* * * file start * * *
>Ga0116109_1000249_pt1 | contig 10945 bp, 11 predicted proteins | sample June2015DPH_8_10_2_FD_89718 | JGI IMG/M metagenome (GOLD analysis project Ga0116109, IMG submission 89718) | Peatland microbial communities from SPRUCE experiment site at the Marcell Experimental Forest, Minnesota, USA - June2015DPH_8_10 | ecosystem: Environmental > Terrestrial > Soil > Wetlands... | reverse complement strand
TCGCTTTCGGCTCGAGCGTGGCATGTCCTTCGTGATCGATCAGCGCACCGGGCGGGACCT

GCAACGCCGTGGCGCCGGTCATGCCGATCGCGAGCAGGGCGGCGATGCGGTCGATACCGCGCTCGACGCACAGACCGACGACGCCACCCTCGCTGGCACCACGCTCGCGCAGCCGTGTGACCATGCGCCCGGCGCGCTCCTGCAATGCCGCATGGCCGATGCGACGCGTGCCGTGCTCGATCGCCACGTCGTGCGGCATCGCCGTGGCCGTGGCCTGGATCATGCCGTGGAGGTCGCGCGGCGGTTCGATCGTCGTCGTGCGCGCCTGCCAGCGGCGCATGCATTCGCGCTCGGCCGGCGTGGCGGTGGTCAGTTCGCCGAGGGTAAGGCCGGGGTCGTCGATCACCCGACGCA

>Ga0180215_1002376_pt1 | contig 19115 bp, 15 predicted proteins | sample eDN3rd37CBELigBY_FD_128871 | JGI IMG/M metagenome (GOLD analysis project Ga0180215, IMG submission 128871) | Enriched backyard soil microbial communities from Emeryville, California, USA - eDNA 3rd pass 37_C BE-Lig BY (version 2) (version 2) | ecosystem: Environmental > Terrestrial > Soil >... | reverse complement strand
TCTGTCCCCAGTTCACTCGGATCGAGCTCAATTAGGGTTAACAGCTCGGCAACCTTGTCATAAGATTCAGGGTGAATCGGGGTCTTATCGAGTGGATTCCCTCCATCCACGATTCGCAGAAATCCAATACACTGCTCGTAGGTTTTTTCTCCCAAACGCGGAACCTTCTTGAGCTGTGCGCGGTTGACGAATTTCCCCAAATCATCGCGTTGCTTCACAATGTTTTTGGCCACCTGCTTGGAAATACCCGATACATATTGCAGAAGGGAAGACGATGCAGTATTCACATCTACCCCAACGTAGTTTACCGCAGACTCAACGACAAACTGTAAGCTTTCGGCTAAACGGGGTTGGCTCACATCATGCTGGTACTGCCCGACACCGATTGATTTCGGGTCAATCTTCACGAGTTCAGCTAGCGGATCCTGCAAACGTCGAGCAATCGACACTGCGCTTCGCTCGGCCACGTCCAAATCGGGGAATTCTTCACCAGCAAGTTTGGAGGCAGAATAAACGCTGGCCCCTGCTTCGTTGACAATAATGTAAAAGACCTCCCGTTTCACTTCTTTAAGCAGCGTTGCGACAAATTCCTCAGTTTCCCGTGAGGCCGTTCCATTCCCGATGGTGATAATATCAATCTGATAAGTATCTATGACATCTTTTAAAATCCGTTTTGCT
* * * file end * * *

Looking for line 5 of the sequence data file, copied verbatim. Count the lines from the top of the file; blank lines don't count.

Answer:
TCTGTCCCCAGTTCACTCGGATCGAGCTCAATTAGGGTTAACAGCTCGGCAACCTTGTCATAAGATTCAGGGTGAATCGGGGTCTTATCGAGTGGATTCCCTCCATCCACGATTCGCAGAAATCCAATACACTGCTCGTAGGTTTTTTCTCCCAAACGCGGAACCTTCTTGAGCTGTGCGCGGTTGACGAATTTCCCCAAATCATCGCGTTGCTTCACAATGTTTTTGGCCACCTGCTTGGAAATACCCGATACATATTGCAGAAGGGAAGACGATGCAGTATTCACATCTACCCCAACGTAGTTTACCGCAGACTCAACGACAAACTGTAAGCTTTCGGCTAAACGGGGTTGGCTCACATCATGCTGGTACTGCCCGACACCGATTGATTTCGGGTCAATCTTCACGAGTTCAGCTAGCGGATCCTGCAAACGTCGAGCAATCGACACTGCGCTTCGCTCGGCCACGTCCAAATCGGGGAATTCTTCACCAGCAAGTTTGGAGGCAGAATAAACGCTGGCCCCTGCTTCGTTGACAATAATGTAAAAGACCTCCCGTTTCACTTCTTTAAGCAGCGTTGCGACAAATTCCTCAGTTTCCCGTGAGGCCGTTCCATTCCCGATGGTGATAATATCAATCTGATAAGTATCTATGACATCTTTTAAAATCCGTTTTGCT